Bucolic West Vancouver, Canada’s wealthiest postal code, epitomises the West Coast lifestyle, with its gorgeous cliff faces and oceanfront views. But the Canadian Monterey is also home to a wealth of mid-century modernism – much of it unprotected and at risk.

The small but determined West Vancouver Museum is at the forefront of the city’s modernist heritage conservation, and their annual homes tour always provides a unique, era-bridging architectural anthropology.

This year’s 12th annual West Coast Modern Home tour featured the 1939 Thornton Residence, located in Caulfeild Cove and contemporised with a new kitchen in 2014. Named for the gentleman-of-leisure who acquired the land in 1898, it exhibits his original vision to recreate the area in the image of an English seaside village.

It was followed by the Neoteric Residence, a 1950 Fred Hollingsworth original on a sprawling, landscaped lot in an area known as the British Properties. Its classic open-plan post and beam layout, under a flat roof with wide eaves, hides a closed-in studio and updated kitchen. In microloft-plagued Vancouver, Neoteric represents a genteel fantasy of natural light and open space among romantic, evergreen gardens.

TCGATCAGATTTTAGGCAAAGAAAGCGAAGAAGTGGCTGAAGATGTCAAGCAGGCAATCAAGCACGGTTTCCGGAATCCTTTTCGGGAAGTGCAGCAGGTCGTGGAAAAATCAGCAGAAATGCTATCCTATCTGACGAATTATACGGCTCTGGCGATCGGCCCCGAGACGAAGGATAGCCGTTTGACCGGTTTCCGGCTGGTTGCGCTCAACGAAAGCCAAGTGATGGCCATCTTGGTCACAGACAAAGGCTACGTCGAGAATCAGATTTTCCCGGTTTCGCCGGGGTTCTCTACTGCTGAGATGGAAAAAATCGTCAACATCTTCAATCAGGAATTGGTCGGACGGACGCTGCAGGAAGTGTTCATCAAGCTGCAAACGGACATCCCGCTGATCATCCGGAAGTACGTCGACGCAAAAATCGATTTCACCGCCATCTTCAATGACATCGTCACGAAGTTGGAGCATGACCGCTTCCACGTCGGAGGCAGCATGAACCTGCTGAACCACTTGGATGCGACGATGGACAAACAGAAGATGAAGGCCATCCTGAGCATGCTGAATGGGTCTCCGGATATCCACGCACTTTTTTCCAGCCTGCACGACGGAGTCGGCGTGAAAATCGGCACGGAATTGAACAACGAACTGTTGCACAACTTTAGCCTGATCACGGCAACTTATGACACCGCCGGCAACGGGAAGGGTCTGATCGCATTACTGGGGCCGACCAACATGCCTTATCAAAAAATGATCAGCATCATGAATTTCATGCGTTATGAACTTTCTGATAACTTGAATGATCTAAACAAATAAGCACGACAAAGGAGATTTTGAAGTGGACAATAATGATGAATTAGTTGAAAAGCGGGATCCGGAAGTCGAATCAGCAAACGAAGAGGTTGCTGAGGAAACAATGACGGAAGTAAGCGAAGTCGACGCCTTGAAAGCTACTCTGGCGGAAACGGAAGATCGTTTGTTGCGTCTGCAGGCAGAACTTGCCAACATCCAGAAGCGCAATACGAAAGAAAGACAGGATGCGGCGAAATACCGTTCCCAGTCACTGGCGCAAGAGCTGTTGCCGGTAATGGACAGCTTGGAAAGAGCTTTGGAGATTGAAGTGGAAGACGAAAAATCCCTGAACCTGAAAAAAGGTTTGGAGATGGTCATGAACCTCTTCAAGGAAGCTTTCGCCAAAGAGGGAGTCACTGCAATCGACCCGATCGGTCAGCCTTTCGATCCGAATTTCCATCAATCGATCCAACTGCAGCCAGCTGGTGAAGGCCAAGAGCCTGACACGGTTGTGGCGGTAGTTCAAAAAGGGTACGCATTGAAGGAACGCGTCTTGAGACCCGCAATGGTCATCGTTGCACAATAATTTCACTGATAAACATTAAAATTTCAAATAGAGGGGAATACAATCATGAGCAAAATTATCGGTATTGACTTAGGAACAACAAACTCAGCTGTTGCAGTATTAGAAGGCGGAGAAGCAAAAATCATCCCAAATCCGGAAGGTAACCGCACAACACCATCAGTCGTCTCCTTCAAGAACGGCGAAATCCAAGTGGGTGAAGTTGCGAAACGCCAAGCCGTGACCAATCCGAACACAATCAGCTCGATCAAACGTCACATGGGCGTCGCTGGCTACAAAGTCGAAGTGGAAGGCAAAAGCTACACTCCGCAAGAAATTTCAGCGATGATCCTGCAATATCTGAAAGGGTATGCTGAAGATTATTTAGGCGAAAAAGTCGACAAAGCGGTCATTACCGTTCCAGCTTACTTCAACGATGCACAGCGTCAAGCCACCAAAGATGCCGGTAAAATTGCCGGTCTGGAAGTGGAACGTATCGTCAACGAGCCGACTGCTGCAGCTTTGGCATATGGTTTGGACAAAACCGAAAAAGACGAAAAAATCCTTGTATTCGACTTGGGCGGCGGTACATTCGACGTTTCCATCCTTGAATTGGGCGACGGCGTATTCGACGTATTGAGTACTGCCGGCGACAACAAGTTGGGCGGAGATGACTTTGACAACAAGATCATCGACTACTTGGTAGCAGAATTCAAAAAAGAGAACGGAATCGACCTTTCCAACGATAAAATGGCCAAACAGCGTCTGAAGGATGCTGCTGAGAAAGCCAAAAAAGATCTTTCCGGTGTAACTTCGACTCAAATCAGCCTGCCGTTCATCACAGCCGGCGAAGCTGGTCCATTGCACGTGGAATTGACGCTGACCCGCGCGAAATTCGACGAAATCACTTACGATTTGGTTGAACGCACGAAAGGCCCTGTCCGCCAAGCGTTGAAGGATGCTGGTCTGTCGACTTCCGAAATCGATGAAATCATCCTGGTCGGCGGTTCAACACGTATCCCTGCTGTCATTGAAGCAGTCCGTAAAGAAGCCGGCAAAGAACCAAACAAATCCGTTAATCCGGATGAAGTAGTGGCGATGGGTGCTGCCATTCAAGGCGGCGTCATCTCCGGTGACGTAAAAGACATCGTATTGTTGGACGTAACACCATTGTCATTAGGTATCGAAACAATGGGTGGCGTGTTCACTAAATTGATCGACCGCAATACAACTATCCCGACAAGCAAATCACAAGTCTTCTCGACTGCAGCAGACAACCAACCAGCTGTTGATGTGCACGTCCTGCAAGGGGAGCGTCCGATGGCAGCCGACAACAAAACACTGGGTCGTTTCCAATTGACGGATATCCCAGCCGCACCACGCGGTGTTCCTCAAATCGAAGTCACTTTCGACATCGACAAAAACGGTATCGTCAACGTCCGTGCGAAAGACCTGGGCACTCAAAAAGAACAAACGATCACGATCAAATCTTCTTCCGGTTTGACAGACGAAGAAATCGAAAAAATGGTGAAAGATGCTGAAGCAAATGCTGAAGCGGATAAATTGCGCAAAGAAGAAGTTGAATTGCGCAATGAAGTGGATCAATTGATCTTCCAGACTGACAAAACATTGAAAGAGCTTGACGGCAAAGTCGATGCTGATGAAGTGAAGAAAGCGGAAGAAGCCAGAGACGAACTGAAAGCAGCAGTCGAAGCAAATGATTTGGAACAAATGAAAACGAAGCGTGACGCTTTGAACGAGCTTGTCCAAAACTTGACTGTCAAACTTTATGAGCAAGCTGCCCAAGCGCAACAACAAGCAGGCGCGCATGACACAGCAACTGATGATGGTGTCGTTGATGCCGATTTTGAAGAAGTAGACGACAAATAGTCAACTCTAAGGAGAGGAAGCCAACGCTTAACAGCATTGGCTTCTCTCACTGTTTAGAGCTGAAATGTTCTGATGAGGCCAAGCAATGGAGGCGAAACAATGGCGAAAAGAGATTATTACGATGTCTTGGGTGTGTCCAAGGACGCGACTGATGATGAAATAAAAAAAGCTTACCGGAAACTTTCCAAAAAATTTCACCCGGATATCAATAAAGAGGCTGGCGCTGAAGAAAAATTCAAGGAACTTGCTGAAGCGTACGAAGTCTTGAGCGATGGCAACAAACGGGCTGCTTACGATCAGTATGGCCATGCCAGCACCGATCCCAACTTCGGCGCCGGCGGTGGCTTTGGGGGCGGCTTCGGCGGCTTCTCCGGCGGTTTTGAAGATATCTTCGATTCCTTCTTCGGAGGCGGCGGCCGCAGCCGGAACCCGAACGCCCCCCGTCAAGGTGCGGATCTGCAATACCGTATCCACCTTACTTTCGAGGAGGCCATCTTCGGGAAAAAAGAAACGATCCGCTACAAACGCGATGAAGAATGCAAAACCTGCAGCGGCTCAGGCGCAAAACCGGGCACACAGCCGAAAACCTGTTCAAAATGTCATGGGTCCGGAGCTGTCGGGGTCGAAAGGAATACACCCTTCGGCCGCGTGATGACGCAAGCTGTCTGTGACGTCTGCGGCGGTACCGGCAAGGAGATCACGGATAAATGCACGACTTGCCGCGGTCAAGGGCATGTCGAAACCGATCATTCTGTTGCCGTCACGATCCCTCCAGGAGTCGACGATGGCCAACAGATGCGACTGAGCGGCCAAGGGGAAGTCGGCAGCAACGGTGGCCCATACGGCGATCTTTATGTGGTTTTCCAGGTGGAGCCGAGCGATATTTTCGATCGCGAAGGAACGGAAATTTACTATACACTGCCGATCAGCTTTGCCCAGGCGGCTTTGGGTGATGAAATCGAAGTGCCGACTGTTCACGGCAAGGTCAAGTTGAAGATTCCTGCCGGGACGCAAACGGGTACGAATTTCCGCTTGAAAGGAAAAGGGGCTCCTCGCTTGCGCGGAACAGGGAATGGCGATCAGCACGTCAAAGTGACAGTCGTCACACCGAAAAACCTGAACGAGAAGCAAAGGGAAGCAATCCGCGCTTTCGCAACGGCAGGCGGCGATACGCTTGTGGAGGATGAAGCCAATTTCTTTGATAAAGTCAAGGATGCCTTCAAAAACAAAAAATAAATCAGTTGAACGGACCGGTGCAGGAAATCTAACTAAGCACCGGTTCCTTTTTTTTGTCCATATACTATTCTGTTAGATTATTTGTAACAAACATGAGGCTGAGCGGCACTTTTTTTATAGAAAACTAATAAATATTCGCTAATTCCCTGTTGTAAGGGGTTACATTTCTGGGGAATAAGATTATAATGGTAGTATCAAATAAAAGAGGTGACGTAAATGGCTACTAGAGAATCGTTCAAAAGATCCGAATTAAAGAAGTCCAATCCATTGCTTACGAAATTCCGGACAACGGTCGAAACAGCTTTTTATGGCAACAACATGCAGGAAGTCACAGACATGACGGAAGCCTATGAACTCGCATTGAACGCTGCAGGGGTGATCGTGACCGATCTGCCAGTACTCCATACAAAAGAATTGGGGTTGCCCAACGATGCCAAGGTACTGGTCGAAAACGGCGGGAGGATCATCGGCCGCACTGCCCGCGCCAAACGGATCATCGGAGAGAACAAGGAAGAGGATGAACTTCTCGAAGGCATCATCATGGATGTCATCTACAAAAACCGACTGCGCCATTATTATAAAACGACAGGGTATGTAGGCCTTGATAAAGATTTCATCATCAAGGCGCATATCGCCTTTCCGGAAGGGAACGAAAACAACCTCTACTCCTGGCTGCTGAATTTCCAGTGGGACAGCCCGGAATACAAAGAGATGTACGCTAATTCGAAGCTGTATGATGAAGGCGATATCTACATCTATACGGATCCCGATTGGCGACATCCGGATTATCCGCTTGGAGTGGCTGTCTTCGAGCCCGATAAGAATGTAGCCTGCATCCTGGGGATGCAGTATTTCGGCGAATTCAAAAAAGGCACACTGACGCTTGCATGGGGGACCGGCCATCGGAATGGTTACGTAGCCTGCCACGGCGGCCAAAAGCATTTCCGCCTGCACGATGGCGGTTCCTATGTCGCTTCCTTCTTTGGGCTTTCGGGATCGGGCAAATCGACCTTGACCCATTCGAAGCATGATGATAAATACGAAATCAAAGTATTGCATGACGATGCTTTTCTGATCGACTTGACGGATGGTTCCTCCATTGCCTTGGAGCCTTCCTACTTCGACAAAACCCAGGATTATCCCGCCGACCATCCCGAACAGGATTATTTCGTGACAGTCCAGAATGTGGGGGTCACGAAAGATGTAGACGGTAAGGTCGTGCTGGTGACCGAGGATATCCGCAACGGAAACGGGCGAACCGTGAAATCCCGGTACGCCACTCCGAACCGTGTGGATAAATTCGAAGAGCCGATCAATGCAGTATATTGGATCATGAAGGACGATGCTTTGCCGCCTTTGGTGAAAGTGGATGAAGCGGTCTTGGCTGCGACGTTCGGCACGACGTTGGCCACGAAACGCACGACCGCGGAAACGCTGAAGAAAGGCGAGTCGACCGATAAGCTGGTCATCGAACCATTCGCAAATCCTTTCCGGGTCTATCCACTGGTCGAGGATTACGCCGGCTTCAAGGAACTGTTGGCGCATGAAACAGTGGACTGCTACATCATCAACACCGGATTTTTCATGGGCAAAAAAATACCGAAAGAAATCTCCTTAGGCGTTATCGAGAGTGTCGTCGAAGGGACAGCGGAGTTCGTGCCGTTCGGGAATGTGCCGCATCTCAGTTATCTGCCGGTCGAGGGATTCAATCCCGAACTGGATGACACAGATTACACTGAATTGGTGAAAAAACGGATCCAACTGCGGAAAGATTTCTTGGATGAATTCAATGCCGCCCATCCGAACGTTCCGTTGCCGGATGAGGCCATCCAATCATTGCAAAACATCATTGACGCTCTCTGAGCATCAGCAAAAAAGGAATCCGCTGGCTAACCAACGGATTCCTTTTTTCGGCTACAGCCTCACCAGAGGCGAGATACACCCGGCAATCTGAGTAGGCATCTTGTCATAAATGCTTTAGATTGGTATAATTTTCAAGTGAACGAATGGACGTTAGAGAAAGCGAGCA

The 1964 Madrona residence, renovated into a sleek 2011 ode to mid-century chic, maintains the modernist bones of its origins. And the intriguing, angled Urban Farm by Robert and Cedric Burgers marries an industrial-inspired exterior and streamlined interior with a substantial orchard.

But the pièce de la résistance of the tour was the stunning 1965 Beaton Residence, perched on an acre of Cliffside beachfront in an area called Whytecliff, where killer whales swim alongside residents in the Pacific. The Arthur Mürdy-designed home reads like a seaside Wright, seamlessly fusing indoor and outdoor with expansive views of towering firs and water. The living room, framed by hyperbolic paraboloids and floor-to-ceiling windows on both sides, is a cathedral to West Coast modernism.

It’s also the tour’s most poignant offering. Listed at CAN$10.5 million (‘lot value’, deadpanned a local developer) it’s not protected by any heritage laws and seems to cry out for a Docomomo crusade to save it from monster-home fate. One hopes it will survive at the very least until next year’s museum tour.

RELATED TOPICS: CANADIAN ARCHITECTURE